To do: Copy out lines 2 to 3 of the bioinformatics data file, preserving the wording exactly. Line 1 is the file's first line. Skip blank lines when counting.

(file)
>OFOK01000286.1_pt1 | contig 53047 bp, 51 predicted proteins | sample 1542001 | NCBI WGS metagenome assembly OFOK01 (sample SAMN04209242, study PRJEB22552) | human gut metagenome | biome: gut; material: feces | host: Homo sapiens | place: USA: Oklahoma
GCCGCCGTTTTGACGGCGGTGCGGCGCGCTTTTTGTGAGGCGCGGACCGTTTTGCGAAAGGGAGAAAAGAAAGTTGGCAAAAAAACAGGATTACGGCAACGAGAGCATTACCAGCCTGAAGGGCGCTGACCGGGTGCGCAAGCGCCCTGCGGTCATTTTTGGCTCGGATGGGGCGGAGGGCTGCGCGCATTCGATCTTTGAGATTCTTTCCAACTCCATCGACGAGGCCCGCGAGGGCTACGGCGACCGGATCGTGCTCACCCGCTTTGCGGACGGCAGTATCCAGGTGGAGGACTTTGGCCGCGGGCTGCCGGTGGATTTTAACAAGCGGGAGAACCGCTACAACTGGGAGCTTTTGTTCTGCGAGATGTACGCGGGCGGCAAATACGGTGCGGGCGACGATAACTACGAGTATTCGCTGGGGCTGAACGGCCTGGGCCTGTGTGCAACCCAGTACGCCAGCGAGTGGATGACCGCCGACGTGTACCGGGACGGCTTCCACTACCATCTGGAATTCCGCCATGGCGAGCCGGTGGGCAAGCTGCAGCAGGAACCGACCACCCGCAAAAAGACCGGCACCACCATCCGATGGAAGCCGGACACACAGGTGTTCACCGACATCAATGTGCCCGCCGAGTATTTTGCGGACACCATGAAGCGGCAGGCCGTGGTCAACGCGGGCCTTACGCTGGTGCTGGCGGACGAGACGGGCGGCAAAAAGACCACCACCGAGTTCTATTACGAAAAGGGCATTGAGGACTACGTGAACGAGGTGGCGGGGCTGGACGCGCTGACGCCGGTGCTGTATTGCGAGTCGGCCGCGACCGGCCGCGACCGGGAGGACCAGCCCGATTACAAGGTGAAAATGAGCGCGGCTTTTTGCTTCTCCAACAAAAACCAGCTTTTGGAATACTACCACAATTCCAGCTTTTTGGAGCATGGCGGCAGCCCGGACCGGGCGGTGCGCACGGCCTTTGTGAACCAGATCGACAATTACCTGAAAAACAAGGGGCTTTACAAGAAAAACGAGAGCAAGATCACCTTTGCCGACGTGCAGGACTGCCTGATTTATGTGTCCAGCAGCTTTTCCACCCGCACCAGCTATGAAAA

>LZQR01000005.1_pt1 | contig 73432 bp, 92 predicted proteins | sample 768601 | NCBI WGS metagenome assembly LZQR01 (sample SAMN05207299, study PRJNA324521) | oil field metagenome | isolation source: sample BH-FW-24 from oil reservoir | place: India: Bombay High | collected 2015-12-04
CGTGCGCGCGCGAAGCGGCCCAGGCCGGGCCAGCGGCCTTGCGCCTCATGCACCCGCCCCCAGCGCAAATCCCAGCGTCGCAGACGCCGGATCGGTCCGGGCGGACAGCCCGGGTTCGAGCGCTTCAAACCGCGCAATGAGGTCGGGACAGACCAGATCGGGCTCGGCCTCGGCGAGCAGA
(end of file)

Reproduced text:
GCCGCCGTTTTGACGGCGGTGCGGCGCGCTTTTTGTGAGGCGCGGACCGTTTTGCGAAAGGGAGAAAAGAAAGTTGGCAAAAAAACAGGATTACGGCAACGAGAGCATTACCAGCCTGAAGGGCGCTGACCGGGTGCGCAAGCGCCCTGCGGTCATTTTTGGCTCGGATGGGGCGGAGGGCTGCGCGCATTCGATCTTTGAGATTCTTTCCAACTCCATCGACGAGGCCCGCGAGGGCTACGGCGACCGGATCGTGCTCACCCGCTTTGCGGACGGCAGTATCCAGGTGGAGGACTTTGGCCGCGGGCTGCCGGTGGATTTTAACAAGCGGGAGAACCGCTACAACTGGGAGCTTTTGTTCTGCGAGATGTACGCGGGCGGCAAATACGGTGCGGGCGACGATAACTACGAGTATTCGCTGGGGCTGAACGGCCTGGGCCTGTGTGCAACCCAGTACGCCAGCGAGTGGATGACCGCCGACGTGTACCGGGACGGCTTCCACTACCATCTGGAATTCCGCCATGGCGAGCCGGTGGGCAAGCTGCAGCAGGAACCGACCACCCGCAAAAAGACCGGCACCACCATCCGATGGAAGCCGGACACACAGGTGTTCACCGACATCAATGTGCCCGCCGAGTATTTTGCGGACACCATGAAGCGGCAGGCCGTGGTCAACGCGGGCCTTACGCTGGTGCTGGCGGACGAGACGGGCGGCAAAAAGACCACCACCGAGTTCTATTACGAAAAGGGCATTGAGGACTACGTGAACGAGGTGGCGGGGCTGGACGCGCTGACGCCGGTGCTGTATTGCGAGTCGGCCGCGACCGGCCGCGACCGGGAGGACCAGCCCGATTACAAGGTGAAAATGAGCGCGGCTTTTTGCTTCTCCAACAAAAACCAGCTTTTGGAATACTACCACAATTCCAGCTTTTTGGAGCATGGCGGCAGCCCGGACCGGGCGGTGCGCACGGCCTTTGTGAACCAGATCGACAATTACCTGAAAAACAAGGGGCTTTACAAGAAAAACGAGAGCAAGATCACCTTTGCCGACGTGCAGGACTGCCTGATTTATGTGTCCAGCAGCTTTTCCACCCGCACCAGCTATGAAAA

>LZQR01000005.1_pt1 | contig 73432 bp, 92 predicted proteins | sample 768601 | NCBI WGS metagenome assembly LZQR01 (sample SAMN05207299, study PRJNA324521) | oil field metagenome | isolation source: sample BH-FW-24 from oil reservoir | place: India: Bombay High | collected 2015-12-04